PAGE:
*Published by The Daily Dispatch
In September last year, Vuyani Sipambo, principal at Nkupulweni Junior Secondary in Matatiele, received a letter informing him his school was to be “rationalised”, and that learners and teachers would be relocated to a new school 25km away.
Nkupulweni is one of 1902 schools that the Eastern Cape Department of Education (ECDOE) is in the process of closing or merge (rationalise) between now and 2019.
Rationalisation is a part of what the department has dubbed as its “transformation plan,” which aims to improve the education system in the province over the next three years.
According to the latest national Department of Education data, Nkupulweni Junior Secondary has 169 learners. The National Education Policy Act Guidelines stipulate a minimum school size of 135 learners at primary level, and 200 learners at secondary school level. If a school has fewer learners than the set minimums, the provincial department may begin to make the case for closing down the school.
Still, the Education Policy Act Guidelines are not legally binding, meaning that even though the provincial MEC has the power to close schools, the department anticipates instances where it will be necessary to keep a small school open.
In fact, the Government Technical Advisory Centre (GTAC) expects most small schools on the list to be running for years to come, regardless.
GTAC is a consultancy firm within national Treasury which has been awarded the tender to lead the rationalisation process. At the end of last August GTAC sent letters to the school governing bodies (SGBs) of the 1902 schools identified for merger or closure in this province.
Equal Education held a seminar on rationalisation earlier this month to discuss rationalisation with principals from affected schools, community stakeholders, and Phaphama Mfenyana, the deputy head of GTAC’s rationalisation project.
We learned that the rationalisation plan has shifted from a three years (the duration of GTAC’s tender) to a ten-year timeframe. Even though every school has received a letter of closure (including recently built Asidi schools and schools on the provincial infrastructure upgrade project list), hearings for 137 schools to be closed in 2017 are only beginning.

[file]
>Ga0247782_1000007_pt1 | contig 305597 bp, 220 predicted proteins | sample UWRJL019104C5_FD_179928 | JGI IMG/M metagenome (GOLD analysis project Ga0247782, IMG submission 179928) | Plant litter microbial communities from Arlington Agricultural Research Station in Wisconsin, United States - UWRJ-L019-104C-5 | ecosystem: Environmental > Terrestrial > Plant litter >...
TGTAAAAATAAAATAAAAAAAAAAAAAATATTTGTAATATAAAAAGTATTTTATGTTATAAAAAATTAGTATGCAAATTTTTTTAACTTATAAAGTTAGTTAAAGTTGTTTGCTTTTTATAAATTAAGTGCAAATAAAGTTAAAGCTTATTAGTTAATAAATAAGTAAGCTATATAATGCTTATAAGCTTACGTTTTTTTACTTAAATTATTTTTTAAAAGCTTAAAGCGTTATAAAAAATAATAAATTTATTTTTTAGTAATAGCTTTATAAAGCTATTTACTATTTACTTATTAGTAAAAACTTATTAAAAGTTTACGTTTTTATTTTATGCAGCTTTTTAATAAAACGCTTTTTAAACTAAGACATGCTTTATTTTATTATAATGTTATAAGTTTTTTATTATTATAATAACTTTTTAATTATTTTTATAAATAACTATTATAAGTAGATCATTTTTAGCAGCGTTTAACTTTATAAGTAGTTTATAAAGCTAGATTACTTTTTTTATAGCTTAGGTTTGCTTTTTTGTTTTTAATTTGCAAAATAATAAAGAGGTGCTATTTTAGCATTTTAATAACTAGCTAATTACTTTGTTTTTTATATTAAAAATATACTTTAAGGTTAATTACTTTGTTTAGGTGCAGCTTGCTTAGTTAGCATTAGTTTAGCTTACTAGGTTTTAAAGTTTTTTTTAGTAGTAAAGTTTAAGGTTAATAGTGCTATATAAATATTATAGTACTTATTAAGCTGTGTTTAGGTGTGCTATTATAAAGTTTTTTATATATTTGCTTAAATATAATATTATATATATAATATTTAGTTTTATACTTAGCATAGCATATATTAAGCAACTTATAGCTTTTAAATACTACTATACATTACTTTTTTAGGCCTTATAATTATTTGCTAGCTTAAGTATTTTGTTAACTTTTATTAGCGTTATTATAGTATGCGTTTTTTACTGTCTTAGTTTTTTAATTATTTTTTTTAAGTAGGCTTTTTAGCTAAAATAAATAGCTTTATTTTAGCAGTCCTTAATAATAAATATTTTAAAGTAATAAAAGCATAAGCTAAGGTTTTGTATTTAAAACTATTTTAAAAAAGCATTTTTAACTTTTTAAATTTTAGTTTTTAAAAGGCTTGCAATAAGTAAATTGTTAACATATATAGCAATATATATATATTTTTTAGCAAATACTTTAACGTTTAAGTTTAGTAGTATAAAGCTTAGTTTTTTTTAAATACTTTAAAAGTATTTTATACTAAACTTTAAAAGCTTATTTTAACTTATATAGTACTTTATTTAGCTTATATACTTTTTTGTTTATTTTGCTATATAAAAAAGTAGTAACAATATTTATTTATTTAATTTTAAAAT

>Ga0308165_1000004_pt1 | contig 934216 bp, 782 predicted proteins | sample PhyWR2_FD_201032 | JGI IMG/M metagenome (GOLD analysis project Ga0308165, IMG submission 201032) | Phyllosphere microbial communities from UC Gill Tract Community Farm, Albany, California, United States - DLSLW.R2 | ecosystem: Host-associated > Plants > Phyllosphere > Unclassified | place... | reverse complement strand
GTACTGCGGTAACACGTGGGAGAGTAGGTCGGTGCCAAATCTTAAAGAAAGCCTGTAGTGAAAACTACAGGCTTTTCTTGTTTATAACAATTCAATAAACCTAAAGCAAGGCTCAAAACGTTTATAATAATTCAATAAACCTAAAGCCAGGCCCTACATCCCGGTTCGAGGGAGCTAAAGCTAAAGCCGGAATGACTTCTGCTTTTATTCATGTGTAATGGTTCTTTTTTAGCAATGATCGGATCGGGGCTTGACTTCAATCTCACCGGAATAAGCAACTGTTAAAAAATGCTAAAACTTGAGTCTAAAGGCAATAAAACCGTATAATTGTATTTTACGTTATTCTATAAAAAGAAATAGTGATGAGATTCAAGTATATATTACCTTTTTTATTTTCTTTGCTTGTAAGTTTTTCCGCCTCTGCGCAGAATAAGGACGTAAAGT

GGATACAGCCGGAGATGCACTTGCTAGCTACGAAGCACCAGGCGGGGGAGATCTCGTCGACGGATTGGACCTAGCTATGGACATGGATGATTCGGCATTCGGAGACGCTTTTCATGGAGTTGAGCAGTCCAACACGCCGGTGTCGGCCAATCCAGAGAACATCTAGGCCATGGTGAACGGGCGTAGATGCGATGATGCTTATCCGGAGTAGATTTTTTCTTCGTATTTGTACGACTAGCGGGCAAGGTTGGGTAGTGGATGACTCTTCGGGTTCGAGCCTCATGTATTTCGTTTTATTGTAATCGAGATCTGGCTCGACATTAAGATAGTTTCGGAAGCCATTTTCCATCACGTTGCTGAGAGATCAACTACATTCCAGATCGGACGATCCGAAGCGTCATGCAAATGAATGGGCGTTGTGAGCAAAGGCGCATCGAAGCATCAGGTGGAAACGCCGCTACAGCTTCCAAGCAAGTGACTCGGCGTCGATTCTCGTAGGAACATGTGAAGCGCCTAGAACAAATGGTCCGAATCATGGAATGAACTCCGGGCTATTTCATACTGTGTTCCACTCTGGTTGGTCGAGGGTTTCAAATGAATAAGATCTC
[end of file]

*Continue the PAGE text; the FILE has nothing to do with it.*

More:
Mfenyana pointed out: “If it was up to us as the implementing agent (GTAC), we would not have written letters of closure to any school. We would have waited, planned first, gone to the affected schools, and then held public hearings. That’s the proposal we gave [to the ECDoE].”
According to Section 33 of the SA Schools Act, which outlines the legal steps the MEC must take in order to close a school, each SGB has 30 days from when they receive their letters to contest the closure. Then, public hearings will occur where the SGB can make representations as to why the school ought to stay open.
If a school fails to respond in 30 days, it is assumed the school agrees with the decision. Principals visited by Equal Education in November have received their letters of closure, yet had no clarity on process in terms of when their public hearings would be held.
As Mfenyana points out, the hearings might not be held for years to come.
The Eastern Cape is predominantly rural and includes two former homelands, Transkei and Ciskei. As a result, the consolidated province inherited many small and farm schools, frequently with very poor school infrastructure.
Because of low enrolments, classes in small schools are often made up of multiple grades sharing the same space and teacher. This is not ideal for learning outcomes.
Rationalisation would decrease the high number of small and unviable schools and consolidate learners into larger schools. The department will save money through achieving greater economies of scale. It could then better support and monitor a smaller number of schools, which in theory would be better resourced.
In small schools, subject choices are limited, and multiple grades are taught in a single classroom.